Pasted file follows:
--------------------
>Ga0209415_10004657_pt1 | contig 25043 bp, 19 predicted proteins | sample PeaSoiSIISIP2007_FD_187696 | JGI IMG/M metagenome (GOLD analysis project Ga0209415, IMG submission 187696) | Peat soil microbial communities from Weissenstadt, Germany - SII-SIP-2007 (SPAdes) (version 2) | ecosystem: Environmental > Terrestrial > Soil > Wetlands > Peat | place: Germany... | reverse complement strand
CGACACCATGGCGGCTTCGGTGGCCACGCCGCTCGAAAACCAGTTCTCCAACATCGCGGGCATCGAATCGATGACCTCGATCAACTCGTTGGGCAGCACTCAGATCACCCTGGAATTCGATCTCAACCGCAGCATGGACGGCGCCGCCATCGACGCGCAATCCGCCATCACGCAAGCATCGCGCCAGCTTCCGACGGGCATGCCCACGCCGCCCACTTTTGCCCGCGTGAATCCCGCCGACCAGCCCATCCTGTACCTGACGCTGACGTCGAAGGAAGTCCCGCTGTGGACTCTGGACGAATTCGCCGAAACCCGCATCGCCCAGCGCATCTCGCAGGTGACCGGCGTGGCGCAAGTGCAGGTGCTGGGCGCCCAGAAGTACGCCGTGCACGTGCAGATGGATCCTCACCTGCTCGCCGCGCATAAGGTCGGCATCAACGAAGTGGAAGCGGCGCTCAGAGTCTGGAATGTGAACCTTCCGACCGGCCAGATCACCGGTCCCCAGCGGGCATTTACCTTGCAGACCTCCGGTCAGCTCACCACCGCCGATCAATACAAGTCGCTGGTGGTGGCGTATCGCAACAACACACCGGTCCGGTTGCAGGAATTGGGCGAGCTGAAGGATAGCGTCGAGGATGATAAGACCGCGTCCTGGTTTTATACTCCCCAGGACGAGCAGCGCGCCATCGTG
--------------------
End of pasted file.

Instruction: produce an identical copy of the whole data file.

>Ga0209415_10004657_pt1 | contig 25043 bp, 19 predicted proteins | sample PeaSoiSIISIP2007_FD_187696 | JGI IMG/M metagenome (GOLD analysis project Ga0209415, IMG submission 187696) | Peat soil microbial communities from Weissenstadt, Germany - SII-SIP-2007 (SPAdes) (version 2) | ecosystem: Environmental > Terrestrial > Soil > Wetlands > Peat | place: Germany... | reverse complement strand
CGACACCATGGCGGCTTCGGTGGCCACGCCGCTCGAAAACCAGTTCTCCAACATCGCGGGCATCGAATCGATGACCTCGATCAACTCGTTGGGCAGCACTCAGATCACCCTGGAATTCGATCTCAACCGCAGCATGGACGGCGCCGCCATCGACGCGCAATCCGCCATCACGCAAGCATCGCGCCAGCTTCCGACGGGCATGCCCACGCCGCCCACTTTTGCCCGCGTGAATCCCGCCGACCAGCCCATCCTGTACCTGACGCTGACGTCGAAGGAAGTCCCGCTGTGGACTCTGGACGAATTCGCCGAAACCCGCATCGCCCAGCGCATCTCGCAGGTGACCGGCGTGGCGCAAGTGCAGGTGCTGGGCGCCCAGAAGTACGCCGTGCACGTGCAGATGGATCCTCACCTGCTCGCCGCGCATAAGGTCGGCATCAACGAAGTGGAAGCGGCGCTCAGAGTCTGGAATGTGAACCTTCCGACCGGCCAGATCACCGGTCCCCAGCGGGCATTTACCTTGCAGACCTCCGGTCAGCTCACCACCGCCGATCAATACAAGTCGCTGGTGGTGGCGTATCGCAACAACACACCGGTCCGGTTGCAGGAATTGGGCGAGCTGAAGGATAGCGTCGAGGATGATAAGACCGCGTCCTGGTTTTATACTCCCCAGGACGAGCAGCGCGCCATCGTG